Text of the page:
But that is very much the reality of the orphan situation in Uganda.

Families were torn apart by the war in the North (where we live).  Children living on the streets of Gulu to escape capture by the rebels.  Parents killed.  Aunts and Uncles displaced.  There was a definite need for children's homes.

But now, the region is stable.  And children need to grow up in families, not in institutions.  Some families are ready to step up and care for yet another orphan, some aren't.  Nearly every family in the region already cares for orphans.  Some widowed parents remarried and the new spouse is less than interested in taking on step-children.  Some children are the products of "the bush" - rebel parents - and carry that stigma.

But now our 60+ orphans are "home" for Christmas.  Some of them are not so happy about that.  Some families aren't sure about stepping up permanently.  Some of the children feel less at home at "home" than they do at the children's home.

We are scratching our heads wondering how best to care for orphans and strengthen their families in a broken world.  How do we know which child truly has no family, which child is best served by a children's home? How do we know which child should be placed with relatives, which child should be adopted by another family?

Every child needs a home... this thought is heavier on the minds of so many these days as families gather to celebrate together.  A home for Christmas... a home forever.

Tuesday, December 18, 2012

I'll be home for Christmas (part one)

I have a strand of gaudy colorful blinking Christmas lights this year.  And electricity to run them some nights.  Last year, I couldn't even figure out how to find paper to cut our snowflakes in the dark.

I have five children this year - last year I had three.

Josh is director over all the ACTION ministries in Gulu this year - last year we were trying to figure out how to buy tomatoes and drive on the left side of the road.  I failed at five different attempts to make fudge.  I couldn't find cheese or vanilla in Gulu.

So much changes in a year.

Especially this year.

I've hit the wall - mix of culture shock (shock is hardly the word), extreme stress, repeated threats against our team and ministries, five young (needy) children, and ... you name it!

And it's Christmas-time.

Normally, I would have been the first to decorate my home for Christmas.  This year, we have been so busy to the max, that my tiny partially decorated Christmas tree is propped in the corner, only decorated because we hosted the staff Christmas party and I thought it would be a nice touch.  My prized strand of Christmas lights is draped over the window bars.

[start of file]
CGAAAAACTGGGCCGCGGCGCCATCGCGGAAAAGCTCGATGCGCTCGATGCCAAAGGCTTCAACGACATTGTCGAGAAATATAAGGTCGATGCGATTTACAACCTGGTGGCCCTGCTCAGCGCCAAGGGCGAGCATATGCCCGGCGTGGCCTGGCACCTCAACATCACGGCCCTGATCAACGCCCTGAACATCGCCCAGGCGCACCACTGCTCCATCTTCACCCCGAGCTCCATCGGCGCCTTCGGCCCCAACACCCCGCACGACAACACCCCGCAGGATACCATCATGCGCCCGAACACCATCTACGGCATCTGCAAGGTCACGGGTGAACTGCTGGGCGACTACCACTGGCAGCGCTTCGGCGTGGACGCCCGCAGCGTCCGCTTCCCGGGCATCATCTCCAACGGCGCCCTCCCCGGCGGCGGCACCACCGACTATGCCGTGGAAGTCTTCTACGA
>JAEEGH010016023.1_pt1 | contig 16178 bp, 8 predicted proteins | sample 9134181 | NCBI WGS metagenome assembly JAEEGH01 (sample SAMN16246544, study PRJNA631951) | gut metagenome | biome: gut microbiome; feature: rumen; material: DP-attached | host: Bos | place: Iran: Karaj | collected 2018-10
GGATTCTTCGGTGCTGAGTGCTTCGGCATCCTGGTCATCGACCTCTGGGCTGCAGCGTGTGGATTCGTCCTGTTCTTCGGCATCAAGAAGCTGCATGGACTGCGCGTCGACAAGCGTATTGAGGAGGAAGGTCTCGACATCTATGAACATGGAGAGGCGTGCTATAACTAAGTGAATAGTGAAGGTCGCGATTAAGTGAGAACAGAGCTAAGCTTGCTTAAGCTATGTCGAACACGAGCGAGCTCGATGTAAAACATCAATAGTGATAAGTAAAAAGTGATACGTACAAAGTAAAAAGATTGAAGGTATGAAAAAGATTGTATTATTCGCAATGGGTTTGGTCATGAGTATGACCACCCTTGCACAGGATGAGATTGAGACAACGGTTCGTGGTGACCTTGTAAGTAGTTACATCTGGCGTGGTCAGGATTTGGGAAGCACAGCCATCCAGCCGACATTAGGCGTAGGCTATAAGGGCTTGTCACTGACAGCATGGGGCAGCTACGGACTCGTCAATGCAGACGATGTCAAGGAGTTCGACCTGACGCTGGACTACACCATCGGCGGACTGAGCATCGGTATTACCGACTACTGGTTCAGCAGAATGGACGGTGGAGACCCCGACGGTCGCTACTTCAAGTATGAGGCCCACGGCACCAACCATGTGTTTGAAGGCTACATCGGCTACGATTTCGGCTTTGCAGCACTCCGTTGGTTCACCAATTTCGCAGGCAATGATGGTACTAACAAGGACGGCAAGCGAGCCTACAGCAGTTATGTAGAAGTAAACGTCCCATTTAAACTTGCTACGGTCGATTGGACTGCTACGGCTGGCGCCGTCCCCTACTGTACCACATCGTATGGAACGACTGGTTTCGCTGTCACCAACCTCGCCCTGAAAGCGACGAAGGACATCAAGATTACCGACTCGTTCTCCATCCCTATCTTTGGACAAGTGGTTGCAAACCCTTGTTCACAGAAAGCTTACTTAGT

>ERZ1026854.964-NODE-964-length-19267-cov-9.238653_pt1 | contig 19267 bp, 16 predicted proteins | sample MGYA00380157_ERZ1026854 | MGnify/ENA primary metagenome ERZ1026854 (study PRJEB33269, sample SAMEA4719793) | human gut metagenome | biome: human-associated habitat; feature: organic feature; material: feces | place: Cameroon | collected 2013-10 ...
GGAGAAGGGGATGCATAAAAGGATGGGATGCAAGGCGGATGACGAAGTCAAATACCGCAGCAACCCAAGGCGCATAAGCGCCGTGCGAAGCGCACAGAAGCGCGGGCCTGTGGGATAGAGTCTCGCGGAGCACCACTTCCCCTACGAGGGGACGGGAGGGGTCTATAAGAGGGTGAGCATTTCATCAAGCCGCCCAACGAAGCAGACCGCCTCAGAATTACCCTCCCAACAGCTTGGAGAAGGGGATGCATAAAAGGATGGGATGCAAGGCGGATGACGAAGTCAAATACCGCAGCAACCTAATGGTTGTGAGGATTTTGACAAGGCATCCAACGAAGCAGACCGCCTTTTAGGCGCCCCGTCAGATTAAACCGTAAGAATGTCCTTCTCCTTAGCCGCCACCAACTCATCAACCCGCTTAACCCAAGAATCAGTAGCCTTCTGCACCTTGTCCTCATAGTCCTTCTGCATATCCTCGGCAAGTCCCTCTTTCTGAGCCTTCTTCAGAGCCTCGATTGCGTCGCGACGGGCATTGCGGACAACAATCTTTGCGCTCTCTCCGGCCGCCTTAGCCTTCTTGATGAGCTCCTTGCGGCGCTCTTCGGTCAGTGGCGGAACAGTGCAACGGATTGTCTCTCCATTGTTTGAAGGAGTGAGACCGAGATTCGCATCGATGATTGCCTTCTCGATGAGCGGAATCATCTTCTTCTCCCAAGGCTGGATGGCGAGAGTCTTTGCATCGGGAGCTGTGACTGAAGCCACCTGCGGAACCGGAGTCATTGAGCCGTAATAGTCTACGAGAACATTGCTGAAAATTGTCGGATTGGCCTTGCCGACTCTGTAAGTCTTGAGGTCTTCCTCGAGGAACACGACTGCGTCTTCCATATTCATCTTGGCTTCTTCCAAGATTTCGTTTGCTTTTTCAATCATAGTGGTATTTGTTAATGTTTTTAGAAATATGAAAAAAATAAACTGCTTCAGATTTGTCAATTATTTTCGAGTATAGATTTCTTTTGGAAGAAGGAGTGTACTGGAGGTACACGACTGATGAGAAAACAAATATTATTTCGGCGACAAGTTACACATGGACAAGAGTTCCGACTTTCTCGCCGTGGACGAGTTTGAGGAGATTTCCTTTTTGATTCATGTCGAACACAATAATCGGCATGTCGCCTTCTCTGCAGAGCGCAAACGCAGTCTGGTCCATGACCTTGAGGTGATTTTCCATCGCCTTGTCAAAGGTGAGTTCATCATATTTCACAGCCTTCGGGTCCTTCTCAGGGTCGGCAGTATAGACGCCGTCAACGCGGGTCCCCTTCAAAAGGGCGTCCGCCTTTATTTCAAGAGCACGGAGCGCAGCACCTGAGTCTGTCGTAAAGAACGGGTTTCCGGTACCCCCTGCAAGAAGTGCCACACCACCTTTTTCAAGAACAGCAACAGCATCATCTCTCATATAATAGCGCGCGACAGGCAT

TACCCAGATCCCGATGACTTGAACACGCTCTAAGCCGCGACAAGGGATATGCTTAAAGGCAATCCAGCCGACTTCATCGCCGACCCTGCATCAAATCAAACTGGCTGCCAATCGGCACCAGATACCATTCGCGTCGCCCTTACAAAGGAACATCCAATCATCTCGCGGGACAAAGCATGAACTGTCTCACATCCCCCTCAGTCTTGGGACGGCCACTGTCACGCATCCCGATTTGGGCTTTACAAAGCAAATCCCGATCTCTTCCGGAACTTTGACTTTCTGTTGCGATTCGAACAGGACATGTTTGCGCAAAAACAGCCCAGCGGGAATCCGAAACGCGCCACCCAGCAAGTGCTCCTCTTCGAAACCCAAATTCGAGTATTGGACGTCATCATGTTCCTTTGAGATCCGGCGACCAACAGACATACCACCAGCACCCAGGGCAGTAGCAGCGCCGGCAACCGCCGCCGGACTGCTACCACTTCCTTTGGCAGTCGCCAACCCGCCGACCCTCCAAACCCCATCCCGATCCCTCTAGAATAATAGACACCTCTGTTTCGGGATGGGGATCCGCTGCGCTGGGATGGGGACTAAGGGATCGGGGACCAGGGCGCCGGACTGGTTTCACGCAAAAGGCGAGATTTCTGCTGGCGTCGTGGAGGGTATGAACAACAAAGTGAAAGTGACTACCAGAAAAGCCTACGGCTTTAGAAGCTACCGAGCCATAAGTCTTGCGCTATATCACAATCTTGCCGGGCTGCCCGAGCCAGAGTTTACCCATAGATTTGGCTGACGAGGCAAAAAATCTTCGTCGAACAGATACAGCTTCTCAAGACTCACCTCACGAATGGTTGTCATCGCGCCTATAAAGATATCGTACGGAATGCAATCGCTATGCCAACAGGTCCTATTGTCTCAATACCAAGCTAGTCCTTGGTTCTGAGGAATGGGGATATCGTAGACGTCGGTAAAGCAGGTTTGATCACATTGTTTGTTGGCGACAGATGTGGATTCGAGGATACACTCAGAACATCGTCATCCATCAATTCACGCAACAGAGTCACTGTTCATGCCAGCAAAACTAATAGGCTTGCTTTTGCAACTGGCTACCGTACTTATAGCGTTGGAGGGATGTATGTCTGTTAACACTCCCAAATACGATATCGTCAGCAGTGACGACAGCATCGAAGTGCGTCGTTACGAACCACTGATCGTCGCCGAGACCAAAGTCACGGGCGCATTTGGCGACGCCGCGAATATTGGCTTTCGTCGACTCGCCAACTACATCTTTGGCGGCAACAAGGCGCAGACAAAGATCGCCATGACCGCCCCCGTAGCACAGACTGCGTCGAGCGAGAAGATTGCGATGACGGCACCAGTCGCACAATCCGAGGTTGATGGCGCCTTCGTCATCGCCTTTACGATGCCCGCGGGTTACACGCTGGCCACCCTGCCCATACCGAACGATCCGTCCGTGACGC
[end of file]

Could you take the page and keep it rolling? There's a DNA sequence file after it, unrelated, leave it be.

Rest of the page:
It's not snowy.  There's no hustle or bustle.  Just an increase in the price of meat.  There are really no Christmas presents to think about buying here. (Although I do want to buy some comfy chairs someday for our bedroom... but that's a big project - I don't have energy for that!)

This Saturday, my sister-in-law and her husband will arrive "home" to New Hampshire for time with the family.  My sister will be doing the same - joining my family in Pennsylvania.  People on facebook, in a different world, are complaining about post-office lines, snow-days, stiff fingers from wrapping so many presents.

Last Christmas, we were hosting Home of Love children - stressful, to say the least, but exciting because we had waited SO long to be here and have those children in our home! This year, I have a desperate need to just be with my family.  Hunker down, cook American-style Christmas food, turn on the fans full-blast, play soothing Christmas carols, be HOME.

But, what a blessing it is that I have such a strong family network.  As I long to see my family, tuck the kids under fleece blankies in new footie-PJs, play games way too late into the night, laugh at Isaac's shinanigans till I'm crying, put Gracie on my mom's horse, I realize that this longing fits right in with what is weighing so heavily on my mind these days: how to best care for orphans.

I have an earthly family, I belong.  I have a heavenly Father who will never abandon me.

What does this mean as we seek how best to care for the 60+ orphans in our care?

I'll be home for Christmas... but what does that mean for our 60+ children who are now "home" in the villages for Christmas, but don't identify with home at all? be continued...

Monday, December 17, 2012


We haven't made too many cultural blunders that we know of yet - mostly because we're very slow to act and we ask our Acholi friends EVERYTHING.

But, here's an oops!

We were invited to a wedding over the weekend.  At the end of MONTHS of barely sleeping, running around like crazy, and dealing with unimaginable situations... we were so tired, somewhat sick physically, the children "done" (if you know what I mean)... so, after asking multiple people for advice, we attended the ceremony but not the reception.  We enjoyed a somewhat restful and rare afternoon home as a family.

Sunday, our dear friend and pastor, walked with us out of church afterwards and informed Josh that he stood in on Josh's behalf at the wedding reception.  Apparently, as the bride's (former) employer, Josh was to make a speech.  Peter agreed that we should have been informed and not "ambushed" (he was one who told us that we did not need to attend the reception if the children needed to go home).  But, nonetheless, "the Director" was not present at the reception...